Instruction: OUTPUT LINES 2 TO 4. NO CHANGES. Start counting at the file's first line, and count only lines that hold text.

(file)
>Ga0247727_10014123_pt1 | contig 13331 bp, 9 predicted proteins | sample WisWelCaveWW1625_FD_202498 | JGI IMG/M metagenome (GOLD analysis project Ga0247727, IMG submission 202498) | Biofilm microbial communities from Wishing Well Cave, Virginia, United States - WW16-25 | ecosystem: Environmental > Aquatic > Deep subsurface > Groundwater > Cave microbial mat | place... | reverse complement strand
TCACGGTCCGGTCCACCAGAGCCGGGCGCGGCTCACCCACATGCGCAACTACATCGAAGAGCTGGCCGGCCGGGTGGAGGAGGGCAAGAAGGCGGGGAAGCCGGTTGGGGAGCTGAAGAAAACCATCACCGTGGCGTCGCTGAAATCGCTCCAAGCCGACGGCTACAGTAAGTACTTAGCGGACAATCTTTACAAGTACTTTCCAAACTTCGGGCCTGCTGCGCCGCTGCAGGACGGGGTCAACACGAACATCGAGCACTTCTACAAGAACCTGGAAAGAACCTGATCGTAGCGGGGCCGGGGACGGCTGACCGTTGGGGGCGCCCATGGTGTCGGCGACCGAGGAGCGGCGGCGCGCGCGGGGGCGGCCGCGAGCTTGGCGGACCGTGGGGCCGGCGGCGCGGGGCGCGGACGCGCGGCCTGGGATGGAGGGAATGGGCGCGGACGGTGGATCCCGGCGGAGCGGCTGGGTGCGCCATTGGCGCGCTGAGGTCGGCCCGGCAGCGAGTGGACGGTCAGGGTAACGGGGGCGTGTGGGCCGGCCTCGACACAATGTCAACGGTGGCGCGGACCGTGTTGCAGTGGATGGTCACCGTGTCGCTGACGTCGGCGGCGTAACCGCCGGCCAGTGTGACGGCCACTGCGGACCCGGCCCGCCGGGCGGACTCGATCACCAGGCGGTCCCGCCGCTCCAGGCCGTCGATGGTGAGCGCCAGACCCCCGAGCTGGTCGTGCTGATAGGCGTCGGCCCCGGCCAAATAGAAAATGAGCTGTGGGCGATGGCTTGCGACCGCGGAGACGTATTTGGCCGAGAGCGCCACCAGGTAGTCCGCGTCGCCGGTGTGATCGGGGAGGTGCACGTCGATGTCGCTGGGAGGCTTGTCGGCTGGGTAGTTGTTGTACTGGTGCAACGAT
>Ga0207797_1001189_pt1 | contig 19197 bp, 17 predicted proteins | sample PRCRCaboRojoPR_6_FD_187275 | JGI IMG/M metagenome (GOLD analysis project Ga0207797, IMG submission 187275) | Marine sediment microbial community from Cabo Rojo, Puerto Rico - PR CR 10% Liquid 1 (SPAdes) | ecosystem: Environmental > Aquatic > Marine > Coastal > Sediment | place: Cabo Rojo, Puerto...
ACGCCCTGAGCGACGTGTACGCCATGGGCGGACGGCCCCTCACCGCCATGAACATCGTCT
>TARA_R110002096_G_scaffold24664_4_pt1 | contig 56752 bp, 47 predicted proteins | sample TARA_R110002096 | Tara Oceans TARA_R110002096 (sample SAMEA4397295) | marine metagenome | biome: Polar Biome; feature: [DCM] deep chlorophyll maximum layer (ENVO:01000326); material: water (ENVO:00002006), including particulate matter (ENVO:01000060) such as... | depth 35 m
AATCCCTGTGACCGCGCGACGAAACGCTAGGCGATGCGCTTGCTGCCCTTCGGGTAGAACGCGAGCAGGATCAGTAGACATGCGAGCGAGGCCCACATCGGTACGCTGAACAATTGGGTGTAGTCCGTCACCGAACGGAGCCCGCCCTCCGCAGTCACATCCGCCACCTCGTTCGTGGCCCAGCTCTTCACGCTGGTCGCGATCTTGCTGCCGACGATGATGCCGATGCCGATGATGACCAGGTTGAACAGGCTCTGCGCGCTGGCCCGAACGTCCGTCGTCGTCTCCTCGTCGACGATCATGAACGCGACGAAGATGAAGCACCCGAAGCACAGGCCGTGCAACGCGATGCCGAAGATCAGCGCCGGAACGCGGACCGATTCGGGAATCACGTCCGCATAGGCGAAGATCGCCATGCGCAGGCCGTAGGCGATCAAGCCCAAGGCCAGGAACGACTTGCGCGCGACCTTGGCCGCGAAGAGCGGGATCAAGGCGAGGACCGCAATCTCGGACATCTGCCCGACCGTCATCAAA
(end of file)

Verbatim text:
TCACGGTCCGGTCCACCAGAGCCGGGCGCGGCTCACCCACATGCGCAACTACATCGAAGAGCTGGCCGGCCGGGTGGAGGAGGGCAAGAAGGCGGGGAAGCCGGTTGGGGAGCTGAAGAAAACCATCACCGTGGCGTCGCTGAAATCGCTCCAAGCCGACGGCTACAGTAAGTACTTAGCGGACAATCTTTACAAGTACTTTCCAAACTTCGGGCCTGCTGCGCCGCTGCAGGACGGGGTCAACACGAACATCGAGCACTTCTACAAGAACCTGGAAAGAACCTGATCGTAGCGGGGCCGGGGACGGCTGACCGTTGGGGGCGCCCATGGTGTCGGCGACCGAGGAGCGGCGGCGCGCGCGGGGGCGGCCGCGAGCTTGGCGGACCGTGGGGCCGGCGGCGCGGGGCGCGGACGCGCGGCCTGGGATGGAGGGAATGGGCGCGGACGGTGGATCCCGGCGGAGCGGCTGGGTGCGCCATTGGCGCGCTGAGGTCGGCCCGGCAGCGAGTGGACGGTCAGGGTAACGGGGGCGTGTGGGCCGGCCTCGACACAATGTCAACGGTGGCGCGGACCGTGTTGCAGTGGATGGTCACCGTGTCGCTGACGTCGGCGGCGTAACCGCCGGCCAGTGTGACGGCCACTGCGGACCCGGCCCGCCGGGCGGACTCGATCACCAGGCGGTCCCGCCGCTCCAGGCCGTCGATGGTGAGCGCCAGACCCCCGAGCTGGTCGTGCTGATAGGCGTCGGCCCCGGCCAAATAGAAAATGAGCTGTGGGCGATGGCTTGCGACCGCGGAGACGTATTTGGCCGAGAGCGCCACCAGGTAGTCCGCGTCGCCGGTGTGATCGGGGAGGTGCACGTCGATGTCGCTGGGAGGCTTGTCGGCTGGGTAGTTGTTGTACTGGTGCAACGAT
>Ga0207797_1001189_pt1 | contig 19197 bp, 17 predicted proteins | sample PRCRCaboRojoPR_6_FD_187275 | JGI IMG/M metagenome (GOLD analysis project Ga0207797, IMG submission 187275) | Marine sediment microbial community from Cabo Rojo, Puerto Rico - PR CR 10% Liquid 1 (SPAdes) | ecosystem: Environmental > Aquatic > Marine > Coastal > Sediment | place: Cabo Rojo, Puerto...
ACGCCCTGAGCGACGTGTACGCCATGGGCGGACGGCCCCTCACCGCCATGAACATCGTCT